One thing that’s changed enormously with the rise of computers, technology and the Internet is the office. As the nature of work has changed, so too has the workplace – and I wanted to explore how the world of work used to be, how it is today and what it might be like in the future.
My first stop was at the Early Office Museum, which has a fascinating range of photos of office life in the 1930s and 1940s.
I find the above image fascinating – we’re used to a computer on every desk, but that would have – of course – been impossible 70 years ago. Instead you’d find typewriters – and interestingly enough, I suppose because so many things are written on paper, there’s also a lot more room devoted to the desk-space itself. As I write this, I’ve got a computer to my side, a keyboard in front of me and a screen behind that – there’s very little room for paper – but the image above shows almost a full desk’s worth of space is devoted to paper. Notice, also, the rack of pipes on the desk at the front – certainly something that is unlikely to be seen today!
Often, people think that there was a stark contrast between the open-plan offices of today, with workplaces where almost everyone had their own seperate, isolated office 50 or so years ago – but that wasn’t always the case. Here we see an example of a huge, open-plan office – much bigger than any I’ve ever worked in. It’s a surprisingly odd sight to see such a large number of desks without a single computer on them, or any plug points or wires trailing anywhere.
Here again is another example of the large open-office in action. One thing that’s fairly unusual is how everyone is seated in a row. Everyone seems to sit next to each other, facing forwards – nobody ever sits across from each other. That’s a surprisingly big difference between how many open plan offices of today are – where often teams of people will work in their own separate groups, instead of everyone working in rows.
Of course – the rise of computers, technology and new ways of working changed how offices were designed and arranged. Here’s a photo of something that a lot of people who worked in the 90s will recognise – cubicles.
[Above: NicoleKlauss on Flickr]
The rise of cubicles was interesting – it was to afford a small amount of privacy for the inhabitants so that – amongst other things – people could have phone calls without distracting others, but it was also cheap to mass-install office layouts like this, and it made moving employees around easier. Cubicles aren’t – of course – particularly popular with employees themselves, and they’ve come to resemble a working environment that’s perhaps not as exciting as it could be. Many young businesses and startups have started to discover that they can attract the best talent and the best work by having exciting, vibrant and fun workplaces.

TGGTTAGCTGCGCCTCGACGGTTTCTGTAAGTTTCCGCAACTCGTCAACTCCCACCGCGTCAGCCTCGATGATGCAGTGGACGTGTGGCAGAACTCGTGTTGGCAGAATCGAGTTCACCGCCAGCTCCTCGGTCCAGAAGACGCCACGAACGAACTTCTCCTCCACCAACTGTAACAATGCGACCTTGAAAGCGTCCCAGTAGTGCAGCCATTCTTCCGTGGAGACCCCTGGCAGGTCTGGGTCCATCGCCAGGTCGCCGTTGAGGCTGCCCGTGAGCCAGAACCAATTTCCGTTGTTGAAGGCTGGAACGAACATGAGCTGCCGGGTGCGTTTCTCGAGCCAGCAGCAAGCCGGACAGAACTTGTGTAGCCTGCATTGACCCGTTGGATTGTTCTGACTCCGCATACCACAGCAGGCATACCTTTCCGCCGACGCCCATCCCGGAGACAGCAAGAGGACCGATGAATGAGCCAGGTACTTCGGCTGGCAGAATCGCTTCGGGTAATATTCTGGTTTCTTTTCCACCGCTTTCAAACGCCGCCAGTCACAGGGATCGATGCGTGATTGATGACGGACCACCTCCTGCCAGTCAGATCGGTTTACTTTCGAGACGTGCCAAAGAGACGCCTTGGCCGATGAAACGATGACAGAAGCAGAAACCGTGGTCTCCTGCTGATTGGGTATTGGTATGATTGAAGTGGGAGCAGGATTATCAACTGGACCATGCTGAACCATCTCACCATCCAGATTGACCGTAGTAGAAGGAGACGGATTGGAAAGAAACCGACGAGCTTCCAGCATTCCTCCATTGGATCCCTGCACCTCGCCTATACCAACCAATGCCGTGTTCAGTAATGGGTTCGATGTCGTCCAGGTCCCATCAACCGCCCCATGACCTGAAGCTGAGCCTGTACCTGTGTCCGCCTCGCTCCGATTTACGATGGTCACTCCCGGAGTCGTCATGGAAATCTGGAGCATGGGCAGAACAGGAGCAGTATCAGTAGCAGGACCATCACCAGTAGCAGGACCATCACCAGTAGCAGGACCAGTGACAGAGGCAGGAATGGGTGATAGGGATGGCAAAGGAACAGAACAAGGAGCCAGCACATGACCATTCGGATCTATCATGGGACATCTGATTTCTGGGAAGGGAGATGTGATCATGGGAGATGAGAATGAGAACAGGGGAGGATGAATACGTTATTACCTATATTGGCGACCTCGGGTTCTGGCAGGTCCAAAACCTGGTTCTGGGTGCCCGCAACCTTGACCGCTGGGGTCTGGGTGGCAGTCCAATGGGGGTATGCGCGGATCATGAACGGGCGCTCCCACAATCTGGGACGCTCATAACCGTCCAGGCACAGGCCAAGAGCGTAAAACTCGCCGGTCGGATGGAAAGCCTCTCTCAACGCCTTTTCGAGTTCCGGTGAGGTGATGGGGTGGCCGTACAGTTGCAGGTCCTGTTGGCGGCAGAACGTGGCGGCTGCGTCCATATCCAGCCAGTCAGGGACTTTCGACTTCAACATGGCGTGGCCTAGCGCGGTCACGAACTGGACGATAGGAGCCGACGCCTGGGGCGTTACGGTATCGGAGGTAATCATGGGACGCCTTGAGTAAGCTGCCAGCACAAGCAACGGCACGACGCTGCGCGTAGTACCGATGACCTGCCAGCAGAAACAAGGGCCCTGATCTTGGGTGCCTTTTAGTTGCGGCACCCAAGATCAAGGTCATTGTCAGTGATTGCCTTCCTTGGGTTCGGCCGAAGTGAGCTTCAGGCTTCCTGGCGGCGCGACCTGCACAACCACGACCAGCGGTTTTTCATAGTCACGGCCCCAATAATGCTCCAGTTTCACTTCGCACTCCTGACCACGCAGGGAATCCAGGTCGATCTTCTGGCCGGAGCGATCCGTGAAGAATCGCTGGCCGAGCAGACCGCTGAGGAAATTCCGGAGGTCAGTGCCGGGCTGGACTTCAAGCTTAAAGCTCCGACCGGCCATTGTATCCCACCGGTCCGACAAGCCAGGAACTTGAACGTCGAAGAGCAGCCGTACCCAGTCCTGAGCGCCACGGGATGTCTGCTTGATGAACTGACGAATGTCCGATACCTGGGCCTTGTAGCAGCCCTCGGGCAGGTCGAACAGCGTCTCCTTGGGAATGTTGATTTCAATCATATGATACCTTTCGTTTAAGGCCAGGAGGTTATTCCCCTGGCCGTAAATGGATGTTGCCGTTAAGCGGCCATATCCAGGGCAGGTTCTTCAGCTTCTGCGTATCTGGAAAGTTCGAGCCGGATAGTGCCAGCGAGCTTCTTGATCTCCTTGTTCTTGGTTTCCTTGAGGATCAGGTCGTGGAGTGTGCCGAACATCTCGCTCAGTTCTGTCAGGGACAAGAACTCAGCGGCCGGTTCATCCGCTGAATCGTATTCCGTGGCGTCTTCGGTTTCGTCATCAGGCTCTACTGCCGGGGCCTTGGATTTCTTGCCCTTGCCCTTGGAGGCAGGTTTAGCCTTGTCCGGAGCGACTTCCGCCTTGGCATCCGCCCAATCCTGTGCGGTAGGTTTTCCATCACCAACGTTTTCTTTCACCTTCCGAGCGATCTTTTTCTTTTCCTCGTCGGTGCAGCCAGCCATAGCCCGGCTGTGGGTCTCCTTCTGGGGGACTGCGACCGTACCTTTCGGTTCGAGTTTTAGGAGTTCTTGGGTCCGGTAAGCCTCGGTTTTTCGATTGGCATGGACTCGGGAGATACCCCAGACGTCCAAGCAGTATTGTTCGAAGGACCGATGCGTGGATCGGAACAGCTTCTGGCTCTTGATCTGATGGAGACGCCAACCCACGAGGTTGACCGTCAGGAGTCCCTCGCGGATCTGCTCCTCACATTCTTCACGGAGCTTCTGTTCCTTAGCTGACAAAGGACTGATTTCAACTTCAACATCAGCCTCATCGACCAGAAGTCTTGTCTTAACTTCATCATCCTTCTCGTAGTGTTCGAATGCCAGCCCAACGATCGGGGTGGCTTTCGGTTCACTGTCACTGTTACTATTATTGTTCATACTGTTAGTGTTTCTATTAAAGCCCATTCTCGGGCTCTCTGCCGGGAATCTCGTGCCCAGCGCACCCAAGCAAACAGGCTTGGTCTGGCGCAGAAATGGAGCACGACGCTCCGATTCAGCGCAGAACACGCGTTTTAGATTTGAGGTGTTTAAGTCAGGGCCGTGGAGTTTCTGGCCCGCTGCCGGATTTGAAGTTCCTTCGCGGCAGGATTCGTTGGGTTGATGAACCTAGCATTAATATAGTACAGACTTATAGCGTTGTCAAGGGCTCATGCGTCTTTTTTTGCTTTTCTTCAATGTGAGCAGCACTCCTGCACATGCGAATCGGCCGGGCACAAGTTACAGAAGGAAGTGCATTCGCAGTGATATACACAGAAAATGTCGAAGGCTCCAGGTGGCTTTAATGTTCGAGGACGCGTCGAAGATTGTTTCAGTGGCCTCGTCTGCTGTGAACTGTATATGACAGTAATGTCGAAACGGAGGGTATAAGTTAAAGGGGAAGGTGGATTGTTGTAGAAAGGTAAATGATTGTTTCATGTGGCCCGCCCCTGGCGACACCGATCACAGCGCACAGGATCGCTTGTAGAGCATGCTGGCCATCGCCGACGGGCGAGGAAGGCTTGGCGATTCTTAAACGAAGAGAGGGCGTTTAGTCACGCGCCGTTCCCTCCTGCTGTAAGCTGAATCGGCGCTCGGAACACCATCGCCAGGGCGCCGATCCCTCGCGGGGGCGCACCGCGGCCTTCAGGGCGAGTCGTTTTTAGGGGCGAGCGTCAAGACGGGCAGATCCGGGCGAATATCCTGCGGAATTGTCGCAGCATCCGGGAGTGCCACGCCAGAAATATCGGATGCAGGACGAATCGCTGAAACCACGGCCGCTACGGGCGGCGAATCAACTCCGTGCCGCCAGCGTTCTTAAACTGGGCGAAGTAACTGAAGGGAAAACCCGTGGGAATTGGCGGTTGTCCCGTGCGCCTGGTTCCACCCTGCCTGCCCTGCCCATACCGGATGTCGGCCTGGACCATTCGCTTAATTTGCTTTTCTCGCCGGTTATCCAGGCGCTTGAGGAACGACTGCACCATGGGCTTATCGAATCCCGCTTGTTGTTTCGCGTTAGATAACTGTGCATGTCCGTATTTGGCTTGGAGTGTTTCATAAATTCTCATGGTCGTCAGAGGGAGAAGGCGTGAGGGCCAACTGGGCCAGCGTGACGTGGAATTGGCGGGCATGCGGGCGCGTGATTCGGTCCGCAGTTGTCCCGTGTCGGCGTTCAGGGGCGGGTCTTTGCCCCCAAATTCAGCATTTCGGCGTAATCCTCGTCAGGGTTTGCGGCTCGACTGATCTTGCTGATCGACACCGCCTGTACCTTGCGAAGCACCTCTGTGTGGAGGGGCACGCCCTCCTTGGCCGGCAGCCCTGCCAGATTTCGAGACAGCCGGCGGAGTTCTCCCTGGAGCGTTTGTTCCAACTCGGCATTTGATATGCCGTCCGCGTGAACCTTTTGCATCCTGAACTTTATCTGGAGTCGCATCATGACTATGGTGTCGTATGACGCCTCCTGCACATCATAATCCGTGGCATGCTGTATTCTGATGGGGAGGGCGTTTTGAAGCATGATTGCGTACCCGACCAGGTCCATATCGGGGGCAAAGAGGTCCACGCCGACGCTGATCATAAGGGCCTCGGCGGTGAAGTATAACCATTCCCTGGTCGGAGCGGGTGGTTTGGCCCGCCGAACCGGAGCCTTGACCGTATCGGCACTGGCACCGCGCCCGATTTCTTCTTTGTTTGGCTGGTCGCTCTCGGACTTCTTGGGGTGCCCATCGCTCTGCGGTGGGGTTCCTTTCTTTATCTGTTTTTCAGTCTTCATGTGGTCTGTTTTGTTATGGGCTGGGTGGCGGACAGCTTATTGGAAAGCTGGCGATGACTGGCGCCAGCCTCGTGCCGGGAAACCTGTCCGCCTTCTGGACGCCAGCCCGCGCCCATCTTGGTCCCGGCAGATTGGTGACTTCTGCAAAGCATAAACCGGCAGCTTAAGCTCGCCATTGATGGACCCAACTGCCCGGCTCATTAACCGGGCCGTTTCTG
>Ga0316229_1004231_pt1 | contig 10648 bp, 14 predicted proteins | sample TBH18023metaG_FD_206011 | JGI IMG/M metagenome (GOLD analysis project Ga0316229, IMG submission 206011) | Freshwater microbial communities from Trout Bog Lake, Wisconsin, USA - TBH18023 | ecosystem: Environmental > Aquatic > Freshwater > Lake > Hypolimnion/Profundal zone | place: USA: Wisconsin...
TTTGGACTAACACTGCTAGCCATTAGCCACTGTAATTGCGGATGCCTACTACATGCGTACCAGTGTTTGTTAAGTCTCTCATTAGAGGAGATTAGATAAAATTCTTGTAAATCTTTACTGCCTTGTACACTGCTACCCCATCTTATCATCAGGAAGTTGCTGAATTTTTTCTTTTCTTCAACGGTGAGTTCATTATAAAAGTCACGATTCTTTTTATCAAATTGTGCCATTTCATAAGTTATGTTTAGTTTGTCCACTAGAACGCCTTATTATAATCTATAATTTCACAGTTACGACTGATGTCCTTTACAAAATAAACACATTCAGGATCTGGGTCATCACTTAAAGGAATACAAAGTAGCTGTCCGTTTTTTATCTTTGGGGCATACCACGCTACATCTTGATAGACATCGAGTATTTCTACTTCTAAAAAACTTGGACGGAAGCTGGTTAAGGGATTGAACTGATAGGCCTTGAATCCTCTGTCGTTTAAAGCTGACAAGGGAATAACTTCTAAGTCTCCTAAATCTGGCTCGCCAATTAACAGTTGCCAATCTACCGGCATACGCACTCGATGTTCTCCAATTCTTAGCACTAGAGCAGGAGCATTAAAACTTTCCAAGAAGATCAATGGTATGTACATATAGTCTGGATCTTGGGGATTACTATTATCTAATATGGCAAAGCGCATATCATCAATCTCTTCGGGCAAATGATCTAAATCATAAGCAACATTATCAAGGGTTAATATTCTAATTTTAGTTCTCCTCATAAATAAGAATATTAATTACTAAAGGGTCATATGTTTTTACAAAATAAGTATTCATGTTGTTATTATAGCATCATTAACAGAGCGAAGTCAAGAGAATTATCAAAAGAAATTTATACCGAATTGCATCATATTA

The photo above shows the offices of Facebook – which is just one of many successful startups that have embraced beautiful, spacious and interesting workplaces. Of course, not many offices are quite like this – but theirs points to a direction that a lot of young, creative companies are moving towards. Expensive and well thought-out offices like this aren’t just for show – they’ve been meticulously designed with functionality in mind. They’ve taken the best of offices over the years and left the worst, so there are meeting rooms that are enclosed where you can work if you need some quiet, private space, and there are wide open-office sections so you can get face time with your colleagues easily if you need to.
Here’s Dropbox’s office, which shows a similar design style to Facebook – meeting rooms and private areas when they’re needed, but a big emphasis on open-space, room to breathe and easy access to chat to your workmates. Google is another good example – their Mountain View office was designed to encourage serendipitous conversations in the hallway, so that engineers and product managers could talk to each other with no barriers in the way.
It’s true too of Airbnb, the apartment rental startup – shown above. Their enormous level of success has allowed them to spend their money on building a beautiful, thoughtfully designed office that’s built with both beauty and function in mind.
And of course, there’s the question of what the office of the future will look like. Will the introduction of new technology, like Microsoft’s HoloLens, create an entirely new way of working? Will life end up like Minority Report?
I love the idea of futuristic technology like this changing how we work – and that future may seem like it’s held in the very distant sci-fi world, but it’s actually much closer than you might think. Microsoft’s Hololens (shown above) is a wearable headset that allows you to see and interact with virtual “holograms” – how this will change the everyday office is something that we’ll just have to wait and see.
One other thing that technology, and in particular the Internet and significantly faster broadband speeds, has brought with it is the ability to work remotely. Remote working has become much more commonplace, particularly in sectors like software engineering, and it’s a model that often proves successful. Could the office of the future be a home office? Only time can tell.
What do you think about the future of the workplace? I’d love to hear what you think in the comments below.